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Critical Pedagogy and the Digital Humanities

Registration Open

When:  August 14-16, 2014

Where: Lewis & Clark College, JR Howard Room 202  

Registration (Registration is reserved for ten Lewis & Clark faculty and four spots (at least three for faculty) from the other participating NW5C schools. Registration is on a first come first served basis.  The preliminary agenda is below.  

Description

Many argue digital humanities is about building stuff and sharing stuff, reframing the work we do in the humanities as less consumptive and more curatorial—less solitary and more collaborative. But the humanities have always been intensely social, a vibrant ecosystem of shared, reworked, and retold stories. It’s time to think further about how technology can be used to build learning communities within the classroom, while also thinking about ways we can connect our students to a much larger global classroom.

This workshop will explore methods and approaches for using technology to teach the humanities. We’ll start at the level of the syllabus, thinking about how we organize and structure hybrid courses and course activities, before delving into specific tools and critical orientations to technology. Participants are asked to bring at least one sample assignment or syllabus, which will be used as the basis for much of the work we do as the course progresses. We recommend you bring your own computer, but can accommodate those who can’t. By the course’s conclusion, participants should leave with (at a minimum) an assignment or syllabus that better meets their own expectations of digital pedagogy in the humanities.

Presenter

imageJesse Stommel is Assistant Professor in the Department of Liberal Arts and Applied Studies at University of Wisconsin-Madison. He is Founding Director and Designer of Hybrid Pedagogy: a digital journal of learning, teaching, and technology. His particular expertise is in digital pedagogy, open education, and new media. He is an advocate for lifelong learning and the public digital humanities. He teaches courses about digital storytelling, horror film, American literature, Shakespeare, and electronic literature. He experiments relentlessly with learning interfaces, both digital and analog, and works in his research and teaching to emphasize new forms of collaboration. His favorite book is Moby Dick, and his favorite film is Night of the Living Dead. He has a clever dog, Mary, and two rascally cats, Loki and Odin. He’s on Twitter @Jessifer and his personal web site can be found at www.jessestommel.com.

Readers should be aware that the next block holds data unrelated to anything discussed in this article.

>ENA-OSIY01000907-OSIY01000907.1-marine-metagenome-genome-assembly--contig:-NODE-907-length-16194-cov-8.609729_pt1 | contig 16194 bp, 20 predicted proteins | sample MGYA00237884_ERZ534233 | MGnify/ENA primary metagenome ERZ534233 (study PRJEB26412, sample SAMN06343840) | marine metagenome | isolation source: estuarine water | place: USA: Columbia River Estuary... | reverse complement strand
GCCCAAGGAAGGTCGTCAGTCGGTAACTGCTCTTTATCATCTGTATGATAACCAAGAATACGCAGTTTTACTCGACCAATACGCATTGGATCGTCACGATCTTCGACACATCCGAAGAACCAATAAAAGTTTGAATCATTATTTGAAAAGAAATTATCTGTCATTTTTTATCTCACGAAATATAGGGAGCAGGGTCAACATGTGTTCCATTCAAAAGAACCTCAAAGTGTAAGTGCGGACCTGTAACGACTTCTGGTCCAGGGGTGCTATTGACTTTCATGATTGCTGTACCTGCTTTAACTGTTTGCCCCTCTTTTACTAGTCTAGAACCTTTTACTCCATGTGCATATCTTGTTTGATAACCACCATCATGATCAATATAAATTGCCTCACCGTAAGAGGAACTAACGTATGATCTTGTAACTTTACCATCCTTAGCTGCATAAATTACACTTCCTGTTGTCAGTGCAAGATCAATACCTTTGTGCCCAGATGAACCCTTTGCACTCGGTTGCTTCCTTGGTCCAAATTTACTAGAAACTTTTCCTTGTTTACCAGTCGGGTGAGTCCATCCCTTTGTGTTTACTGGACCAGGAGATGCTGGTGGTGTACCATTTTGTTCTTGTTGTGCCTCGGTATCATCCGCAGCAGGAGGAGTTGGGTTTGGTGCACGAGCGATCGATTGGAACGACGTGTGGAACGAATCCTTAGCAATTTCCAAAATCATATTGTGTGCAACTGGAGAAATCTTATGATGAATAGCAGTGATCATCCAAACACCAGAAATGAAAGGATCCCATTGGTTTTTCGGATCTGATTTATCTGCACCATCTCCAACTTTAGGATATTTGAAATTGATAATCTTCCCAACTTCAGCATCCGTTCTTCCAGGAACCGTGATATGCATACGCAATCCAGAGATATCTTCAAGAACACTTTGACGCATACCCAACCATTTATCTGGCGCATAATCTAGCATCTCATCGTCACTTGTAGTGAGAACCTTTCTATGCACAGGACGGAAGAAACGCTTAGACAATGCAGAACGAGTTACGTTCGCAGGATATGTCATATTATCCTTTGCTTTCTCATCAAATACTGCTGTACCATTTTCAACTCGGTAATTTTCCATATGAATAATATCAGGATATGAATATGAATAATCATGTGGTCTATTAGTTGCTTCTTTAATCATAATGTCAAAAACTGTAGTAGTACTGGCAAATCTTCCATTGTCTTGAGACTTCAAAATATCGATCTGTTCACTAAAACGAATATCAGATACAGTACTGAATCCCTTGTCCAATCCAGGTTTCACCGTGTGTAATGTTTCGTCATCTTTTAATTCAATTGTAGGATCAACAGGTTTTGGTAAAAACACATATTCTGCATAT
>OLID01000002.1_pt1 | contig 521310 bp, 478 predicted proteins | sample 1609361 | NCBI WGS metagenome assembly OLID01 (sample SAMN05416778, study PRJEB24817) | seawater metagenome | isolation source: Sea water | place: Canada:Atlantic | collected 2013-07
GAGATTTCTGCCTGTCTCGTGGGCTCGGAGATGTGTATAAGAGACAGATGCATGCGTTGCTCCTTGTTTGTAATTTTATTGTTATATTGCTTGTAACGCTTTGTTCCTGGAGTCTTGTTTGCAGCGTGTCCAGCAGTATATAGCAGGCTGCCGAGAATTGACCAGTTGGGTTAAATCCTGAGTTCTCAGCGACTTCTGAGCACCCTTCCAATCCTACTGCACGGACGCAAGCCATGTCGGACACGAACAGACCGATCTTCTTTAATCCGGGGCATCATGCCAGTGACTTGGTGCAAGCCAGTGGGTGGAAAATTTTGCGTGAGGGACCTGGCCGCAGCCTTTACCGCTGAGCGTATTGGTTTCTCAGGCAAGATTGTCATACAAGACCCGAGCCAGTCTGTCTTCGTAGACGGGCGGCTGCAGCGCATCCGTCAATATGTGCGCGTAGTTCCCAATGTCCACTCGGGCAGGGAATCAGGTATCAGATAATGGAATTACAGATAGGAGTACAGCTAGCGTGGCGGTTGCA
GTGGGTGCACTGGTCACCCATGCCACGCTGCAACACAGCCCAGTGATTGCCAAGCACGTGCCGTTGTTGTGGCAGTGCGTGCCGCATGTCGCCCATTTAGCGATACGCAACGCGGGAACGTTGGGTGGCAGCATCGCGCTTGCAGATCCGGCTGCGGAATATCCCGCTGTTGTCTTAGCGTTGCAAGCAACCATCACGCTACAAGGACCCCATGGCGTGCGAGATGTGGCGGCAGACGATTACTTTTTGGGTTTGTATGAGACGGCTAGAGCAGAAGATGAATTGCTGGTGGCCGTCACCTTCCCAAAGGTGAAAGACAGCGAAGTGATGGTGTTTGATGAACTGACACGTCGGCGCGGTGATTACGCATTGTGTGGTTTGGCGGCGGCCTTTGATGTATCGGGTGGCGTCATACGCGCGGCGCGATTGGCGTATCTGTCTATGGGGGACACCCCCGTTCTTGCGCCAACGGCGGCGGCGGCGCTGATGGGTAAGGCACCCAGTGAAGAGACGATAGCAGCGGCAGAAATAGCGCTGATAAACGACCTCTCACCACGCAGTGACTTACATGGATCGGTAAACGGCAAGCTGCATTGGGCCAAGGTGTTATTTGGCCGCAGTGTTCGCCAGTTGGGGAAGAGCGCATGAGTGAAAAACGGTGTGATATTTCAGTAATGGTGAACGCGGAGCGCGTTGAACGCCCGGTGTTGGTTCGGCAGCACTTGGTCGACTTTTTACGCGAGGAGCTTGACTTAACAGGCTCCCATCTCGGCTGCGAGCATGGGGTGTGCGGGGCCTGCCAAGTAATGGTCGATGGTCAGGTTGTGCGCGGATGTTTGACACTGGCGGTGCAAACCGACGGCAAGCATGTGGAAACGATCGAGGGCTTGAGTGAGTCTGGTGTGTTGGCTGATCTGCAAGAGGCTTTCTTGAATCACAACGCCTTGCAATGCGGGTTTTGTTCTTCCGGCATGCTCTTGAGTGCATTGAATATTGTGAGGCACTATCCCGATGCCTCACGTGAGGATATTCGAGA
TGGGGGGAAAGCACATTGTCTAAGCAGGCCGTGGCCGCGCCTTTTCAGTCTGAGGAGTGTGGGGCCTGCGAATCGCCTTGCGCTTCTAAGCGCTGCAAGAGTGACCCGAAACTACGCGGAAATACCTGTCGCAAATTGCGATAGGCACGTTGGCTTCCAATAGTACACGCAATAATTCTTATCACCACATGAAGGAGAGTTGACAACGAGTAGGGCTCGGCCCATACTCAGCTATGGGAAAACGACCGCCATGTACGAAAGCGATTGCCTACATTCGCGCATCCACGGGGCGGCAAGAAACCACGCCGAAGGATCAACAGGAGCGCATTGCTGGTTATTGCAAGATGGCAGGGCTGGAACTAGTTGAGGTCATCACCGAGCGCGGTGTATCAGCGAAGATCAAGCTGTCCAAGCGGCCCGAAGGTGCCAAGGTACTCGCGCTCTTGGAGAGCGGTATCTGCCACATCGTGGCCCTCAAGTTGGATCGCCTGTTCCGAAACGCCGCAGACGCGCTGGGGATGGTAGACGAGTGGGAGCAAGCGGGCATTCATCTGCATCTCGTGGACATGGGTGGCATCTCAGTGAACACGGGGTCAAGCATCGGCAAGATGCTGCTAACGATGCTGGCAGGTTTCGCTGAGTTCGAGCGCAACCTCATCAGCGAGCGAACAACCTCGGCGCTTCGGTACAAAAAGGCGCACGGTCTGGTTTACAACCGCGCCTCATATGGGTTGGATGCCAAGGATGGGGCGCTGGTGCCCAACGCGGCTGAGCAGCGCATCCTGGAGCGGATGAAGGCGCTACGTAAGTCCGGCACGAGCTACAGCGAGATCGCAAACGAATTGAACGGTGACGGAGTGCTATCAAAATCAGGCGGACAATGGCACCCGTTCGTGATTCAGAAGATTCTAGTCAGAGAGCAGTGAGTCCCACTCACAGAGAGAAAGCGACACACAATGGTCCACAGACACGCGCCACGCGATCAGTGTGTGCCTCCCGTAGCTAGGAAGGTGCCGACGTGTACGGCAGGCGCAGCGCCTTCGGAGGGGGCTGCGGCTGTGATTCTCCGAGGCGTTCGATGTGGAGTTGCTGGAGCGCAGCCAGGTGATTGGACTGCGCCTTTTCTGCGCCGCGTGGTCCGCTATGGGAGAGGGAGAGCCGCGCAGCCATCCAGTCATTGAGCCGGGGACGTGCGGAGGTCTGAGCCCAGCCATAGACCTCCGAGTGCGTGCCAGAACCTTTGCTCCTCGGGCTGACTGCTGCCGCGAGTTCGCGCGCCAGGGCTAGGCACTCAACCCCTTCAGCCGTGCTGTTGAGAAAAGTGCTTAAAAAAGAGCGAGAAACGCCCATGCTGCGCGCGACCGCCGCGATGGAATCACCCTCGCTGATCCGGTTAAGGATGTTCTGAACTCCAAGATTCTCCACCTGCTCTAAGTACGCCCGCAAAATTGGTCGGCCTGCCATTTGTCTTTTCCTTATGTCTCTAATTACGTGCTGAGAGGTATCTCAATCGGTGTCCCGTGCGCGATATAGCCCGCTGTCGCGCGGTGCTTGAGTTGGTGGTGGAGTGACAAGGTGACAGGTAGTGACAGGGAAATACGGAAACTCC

Agenda

Thursday, August 14

8:30 - 9:00 Breakfast

9:00 - 10:30 Introductions and Opening Activity

Suggested Reading:
“The Digital Humanities Made Me a Better Pedagogue: a Crowdsourced Article”

10:30 - 10:45 Break

10:45 - 12:15 Discussion: Critical Pedagogy and Hybrid Course Design

 Suggested Readings:
“The Digital Humanities is About Breaking Stuff” by Jesse Stommel
“The Decay of the Digital Human” by Jesse Stommel

12:15 - 1:00 Lunch

1:00 - 2:15 Lab: Building a Network to Connect with Digital Pedagogy and Digital Humanities Communities

Suggested Readings:
Personal Learning Networks: Knowledge Sharing as Democracy” by Alison Seaman
Guide to Getting Started with Twitter / Teaching with Twitter

2:15 - 2:30 Break

2:30 - 4:00 Lab:  Text Analysis, Distant Reading, and Mind-mapping

4:00 - 5:00 Workshop: Small group discussion of goals for assignments and syllabi

5:00 - 7:00 Opening Reception - East Courtyard outside JR Howard Hall

 
Friday, August 15

(Sean Michael Morris will co-lead the workshop from 8:30 - 2:30)

8:30 - 9:00 Breakfast

9:00 - 10:30 Discussion: Mindfulness and Digital Pedagogy

Suggested Readings:
“Net Smart: How to Thrive Online” (introduction) by Howard Rheingold
“Is it Okay to Be a Luddite?” by Sean Michael Morris and Jesse Stommel

10:30 - 10:45 Break

10:45 - 12:15 Lab: Collaborative Writing Environments

Suggested Readings:
“Tools for Collaborative Writing” by Sean Michael Morris and Jesse Stommel
“Theorizing Google Docs: 10 Tips for Navigating Online Collaboration” by Jesse Stommel

12:15 - 1:00 Lunch

1:00 - 2:30 Discussion: Hacking the LMS: the LMS as Portal for Connected Learning

Suggested Readings:
“Hacking the Screwdriver” by Sean Michael Morris and Jesse Stommel
“Beyond the LMS” by Sean Michael Morris

2:30 - 2:45 Break

2:45 - 4:30 Workshop: Small group and individual work on assignments and syllabi

4:30 - 5:00 Discussion: Check in with large group about progress

 

 

Saturday, August 16

8:30 - 9:00 Breakfast

9:00 - 10:30 Discussion: Assessment, grading, alternatives to traditional grading, etc.

Suggested Reading:
“Grading the Grade” by Chris Friend and Jesse Stommel (and the Storify of the conversation)

10:30 - 10:45 Break

10:45 - 12:15 Lab: Mapping, Timeline, Augmented Reality and Mobile tools

12:15 - 1:00 Lunch

 

1:00 - 2:30 Workshop: Small group and individual work to polish assignment / syllabi

2:30 - 3:30 Closing Discussion 

Register now or for more information or questions, please contact Miranda Carney-Morris, mccm@lclark.edu, 503-768-7220.